Dollars and Sense

Using Banking Alerts To Your Advantage

I have learned the hard way that it is much, much easier to dispute a purchase right away before it posts to your account (which takes 24-48 hours), rather than after it shows up on your statement. Text and email alerts are the fastest way to know if someone else is buying e-cigarettes with your credit card while you’re enjoying a lazy Saturday afternoon (true story). And so having every single alert option turned “on” for my accounts helps with this. They take less than a minute to set up and are free, so definitely take advantage of them!

I wanted to be alerted every time my card was used, but I didn’t see an option for this online. The solution is to choose the option that says “Alert me when a transaction over ____ occurs,” and choose the minimum amount that it will accept (so $0.01, or $1). That should catch every transaction and alert you.

Having text/email alerts are also helpful when a cashier tells you your card “didn’t go through” when you swiped it. You can avoid being double charged by showing the text or email alert that shows up instantly on your phone. They are also a quick helpful reference for updating your budget when you can’t locate a receipt.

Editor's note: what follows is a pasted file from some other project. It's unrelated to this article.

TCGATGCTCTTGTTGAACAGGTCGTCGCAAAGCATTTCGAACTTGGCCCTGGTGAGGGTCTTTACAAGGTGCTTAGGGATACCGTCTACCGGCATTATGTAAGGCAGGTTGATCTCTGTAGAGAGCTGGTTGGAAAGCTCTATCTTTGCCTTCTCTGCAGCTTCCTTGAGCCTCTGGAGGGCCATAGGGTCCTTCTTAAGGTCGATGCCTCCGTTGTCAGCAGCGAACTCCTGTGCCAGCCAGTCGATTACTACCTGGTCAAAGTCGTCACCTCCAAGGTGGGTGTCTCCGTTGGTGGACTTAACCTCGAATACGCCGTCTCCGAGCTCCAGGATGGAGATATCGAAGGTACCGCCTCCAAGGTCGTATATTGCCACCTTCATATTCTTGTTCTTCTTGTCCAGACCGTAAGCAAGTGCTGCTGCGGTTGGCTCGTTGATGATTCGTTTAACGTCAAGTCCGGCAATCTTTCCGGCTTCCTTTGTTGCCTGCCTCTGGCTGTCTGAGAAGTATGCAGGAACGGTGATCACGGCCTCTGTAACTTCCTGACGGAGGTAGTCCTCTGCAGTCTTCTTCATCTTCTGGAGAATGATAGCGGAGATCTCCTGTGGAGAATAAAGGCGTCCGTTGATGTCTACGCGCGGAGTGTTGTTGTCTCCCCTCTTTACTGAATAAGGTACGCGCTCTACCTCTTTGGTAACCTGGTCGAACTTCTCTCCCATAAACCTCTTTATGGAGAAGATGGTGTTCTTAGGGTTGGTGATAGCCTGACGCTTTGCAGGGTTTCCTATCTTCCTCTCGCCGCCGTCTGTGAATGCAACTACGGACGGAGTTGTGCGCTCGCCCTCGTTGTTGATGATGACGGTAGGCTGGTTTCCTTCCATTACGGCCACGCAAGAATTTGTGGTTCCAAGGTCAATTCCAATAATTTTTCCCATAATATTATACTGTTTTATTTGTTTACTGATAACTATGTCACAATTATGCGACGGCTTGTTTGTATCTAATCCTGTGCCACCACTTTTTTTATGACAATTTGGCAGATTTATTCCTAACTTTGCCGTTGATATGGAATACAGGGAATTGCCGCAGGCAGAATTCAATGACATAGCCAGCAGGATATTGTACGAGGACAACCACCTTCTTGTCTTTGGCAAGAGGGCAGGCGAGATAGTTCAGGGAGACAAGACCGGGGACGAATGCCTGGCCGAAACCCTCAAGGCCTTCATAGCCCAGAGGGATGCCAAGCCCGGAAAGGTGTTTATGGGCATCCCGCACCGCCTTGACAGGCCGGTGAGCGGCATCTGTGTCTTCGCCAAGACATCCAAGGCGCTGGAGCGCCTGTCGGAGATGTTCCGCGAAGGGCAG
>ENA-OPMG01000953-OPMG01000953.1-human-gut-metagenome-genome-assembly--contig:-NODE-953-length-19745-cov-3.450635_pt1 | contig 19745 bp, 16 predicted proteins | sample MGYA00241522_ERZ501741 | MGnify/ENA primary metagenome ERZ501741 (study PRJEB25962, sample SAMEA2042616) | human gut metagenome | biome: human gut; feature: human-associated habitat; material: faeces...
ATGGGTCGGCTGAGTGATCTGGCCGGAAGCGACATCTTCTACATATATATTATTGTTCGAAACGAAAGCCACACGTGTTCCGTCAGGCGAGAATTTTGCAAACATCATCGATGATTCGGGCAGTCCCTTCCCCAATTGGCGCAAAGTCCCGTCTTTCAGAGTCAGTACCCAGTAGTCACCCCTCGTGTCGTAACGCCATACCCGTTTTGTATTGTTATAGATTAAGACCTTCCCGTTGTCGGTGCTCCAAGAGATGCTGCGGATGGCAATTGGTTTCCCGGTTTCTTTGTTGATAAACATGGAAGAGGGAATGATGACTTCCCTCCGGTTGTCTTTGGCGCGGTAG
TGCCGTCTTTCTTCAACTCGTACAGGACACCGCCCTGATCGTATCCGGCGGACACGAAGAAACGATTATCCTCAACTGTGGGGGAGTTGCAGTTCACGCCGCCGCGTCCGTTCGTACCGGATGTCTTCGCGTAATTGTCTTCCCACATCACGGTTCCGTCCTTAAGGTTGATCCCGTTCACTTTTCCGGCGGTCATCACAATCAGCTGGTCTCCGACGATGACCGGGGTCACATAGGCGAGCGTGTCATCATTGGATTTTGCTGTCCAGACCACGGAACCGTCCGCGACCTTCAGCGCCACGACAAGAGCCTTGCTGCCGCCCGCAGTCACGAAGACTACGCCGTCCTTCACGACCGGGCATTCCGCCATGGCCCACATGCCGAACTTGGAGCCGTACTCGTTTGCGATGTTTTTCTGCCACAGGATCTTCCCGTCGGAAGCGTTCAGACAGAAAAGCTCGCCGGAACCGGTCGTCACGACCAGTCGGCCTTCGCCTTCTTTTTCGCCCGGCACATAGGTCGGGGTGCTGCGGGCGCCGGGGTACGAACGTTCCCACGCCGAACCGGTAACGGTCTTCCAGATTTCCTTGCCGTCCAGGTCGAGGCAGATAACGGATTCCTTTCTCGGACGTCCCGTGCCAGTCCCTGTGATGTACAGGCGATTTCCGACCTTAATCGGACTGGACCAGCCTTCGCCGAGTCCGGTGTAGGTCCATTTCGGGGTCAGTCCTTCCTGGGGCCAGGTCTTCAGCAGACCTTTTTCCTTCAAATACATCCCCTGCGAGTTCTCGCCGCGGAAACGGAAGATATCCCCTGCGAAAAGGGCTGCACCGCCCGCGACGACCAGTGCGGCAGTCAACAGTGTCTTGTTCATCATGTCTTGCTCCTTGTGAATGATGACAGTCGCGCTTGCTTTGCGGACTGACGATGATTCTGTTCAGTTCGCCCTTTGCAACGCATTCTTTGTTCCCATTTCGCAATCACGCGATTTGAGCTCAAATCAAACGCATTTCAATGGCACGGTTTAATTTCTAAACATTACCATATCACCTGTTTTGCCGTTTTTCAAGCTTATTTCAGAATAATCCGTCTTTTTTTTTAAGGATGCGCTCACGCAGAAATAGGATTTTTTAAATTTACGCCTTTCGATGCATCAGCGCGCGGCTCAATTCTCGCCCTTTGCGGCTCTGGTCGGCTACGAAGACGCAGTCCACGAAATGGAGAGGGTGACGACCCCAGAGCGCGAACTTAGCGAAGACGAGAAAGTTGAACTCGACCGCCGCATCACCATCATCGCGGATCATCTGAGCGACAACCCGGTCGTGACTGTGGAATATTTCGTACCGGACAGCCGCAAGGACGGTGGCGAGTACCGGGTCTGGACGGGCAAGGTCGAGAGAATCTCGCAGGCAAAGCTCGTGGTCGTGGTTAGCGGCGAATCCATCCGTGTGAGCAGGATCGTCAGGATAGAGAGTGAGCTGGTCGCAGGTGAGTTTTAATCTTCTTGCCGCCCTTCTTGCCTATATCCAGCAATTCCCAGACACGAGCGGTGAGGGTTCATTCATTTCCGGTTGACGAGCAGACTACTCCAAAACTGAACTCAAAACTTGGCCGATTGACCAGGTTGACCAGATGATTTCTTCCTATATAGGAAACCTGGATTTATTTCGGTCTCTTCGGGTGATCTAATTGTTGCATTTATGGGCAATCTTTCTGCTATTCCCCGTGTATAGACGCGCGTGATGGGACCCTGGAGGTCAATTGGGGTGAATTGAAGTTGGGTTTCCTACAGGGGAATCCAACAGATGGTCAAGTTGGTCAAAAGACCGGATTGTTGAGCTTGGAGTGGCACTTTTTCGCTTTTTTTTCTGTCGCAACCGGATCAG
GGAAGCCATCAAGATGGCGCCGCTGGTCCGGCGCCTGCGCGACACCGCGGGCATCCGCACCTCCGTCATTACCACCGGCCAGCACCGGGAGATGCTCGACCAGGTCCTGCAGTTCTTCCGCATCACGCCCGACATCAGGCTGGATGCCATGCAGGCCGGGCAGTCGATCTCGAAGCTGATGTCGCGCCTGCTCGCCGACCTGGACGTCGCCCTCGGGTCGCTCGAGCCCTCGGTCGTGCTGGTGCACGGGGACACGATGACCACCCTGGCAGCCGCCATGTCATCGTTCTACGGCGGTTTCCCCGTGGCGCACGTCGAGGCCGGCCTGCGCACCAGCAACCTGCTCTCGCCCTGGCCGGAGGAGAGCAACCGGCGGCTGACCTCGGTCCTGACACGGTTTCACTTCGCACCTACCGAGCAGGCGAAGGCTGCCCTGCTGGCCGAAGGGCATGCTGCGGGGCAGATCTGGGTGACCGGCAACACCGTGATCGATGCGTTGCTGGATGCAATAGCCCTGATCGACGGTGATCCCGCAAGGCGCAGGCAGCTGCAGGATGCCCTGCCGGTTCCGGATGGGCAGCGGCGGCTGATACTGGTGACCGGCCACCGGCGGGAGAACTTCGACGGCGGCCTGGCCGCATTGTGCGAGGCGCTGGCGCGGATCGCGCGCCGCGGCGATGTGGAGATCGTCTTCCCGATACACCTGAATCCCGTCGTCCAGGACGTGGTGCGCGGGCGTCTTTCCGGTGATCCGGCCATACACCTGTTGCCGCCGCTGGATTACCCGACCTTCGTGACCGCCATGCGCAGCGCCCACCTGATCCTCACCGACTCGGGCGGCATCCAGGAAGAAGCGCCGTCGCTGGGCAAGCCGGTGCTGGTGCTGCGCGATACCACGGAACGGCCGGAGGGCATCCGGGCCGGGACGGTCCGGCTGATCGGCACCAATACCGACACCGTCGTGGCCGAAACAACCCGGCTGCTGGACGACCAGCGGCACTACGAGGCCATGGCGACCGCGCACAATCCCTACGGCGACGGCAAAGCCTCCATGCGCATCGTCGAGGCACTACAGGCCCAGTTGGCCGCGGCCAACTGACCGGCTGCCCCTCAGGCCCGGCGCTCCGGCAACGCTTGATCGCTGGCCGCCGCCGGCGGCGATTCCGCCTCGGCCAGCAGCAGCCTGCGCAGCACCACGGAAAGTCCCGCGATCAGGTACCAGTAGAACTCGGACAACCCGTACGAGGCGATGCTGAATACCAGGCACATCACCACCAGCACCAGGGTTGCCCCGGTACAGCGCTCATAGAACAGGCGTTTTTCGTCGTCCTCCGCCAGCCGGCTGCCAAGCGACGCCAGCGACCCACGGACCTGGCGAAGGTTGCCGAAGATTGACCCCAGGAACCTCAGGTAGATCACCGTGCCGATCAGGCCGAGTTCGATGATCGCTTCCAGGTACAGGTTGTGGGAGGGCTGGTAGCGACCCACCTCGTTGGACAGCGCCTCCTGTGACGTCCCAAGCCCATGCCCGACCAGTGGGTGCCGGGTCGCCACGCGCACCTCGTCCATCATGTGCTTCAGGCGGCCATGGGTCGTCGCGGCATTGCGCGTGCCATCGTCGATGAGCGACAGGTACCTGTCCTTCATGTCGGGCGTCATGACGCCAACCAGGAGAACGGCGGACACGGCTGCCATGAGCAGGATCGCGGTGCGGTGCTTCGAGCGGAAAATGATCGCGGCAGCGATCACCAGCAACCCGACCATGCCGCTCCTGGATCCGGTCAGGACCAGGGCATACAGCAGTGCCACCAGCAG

What not to do if alerts tell you of an issue: 

After having awful experiences with phone customer service when I had a card issue-  I realized that: 1. I needed a new bank (and I stopped using that particular card), and 2. That many things that can be done over the phone can be done in-person, without the hassle of automated phone systems. 

So if I have an issue with my card, I stop by the bank on my way to buy groceries or do other errands. Getting to know your local bank representatives is a plus; when I have an issue, I call them directly and avoid the automated phone system if I can.

 

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(Credit card image from pixabay.com)

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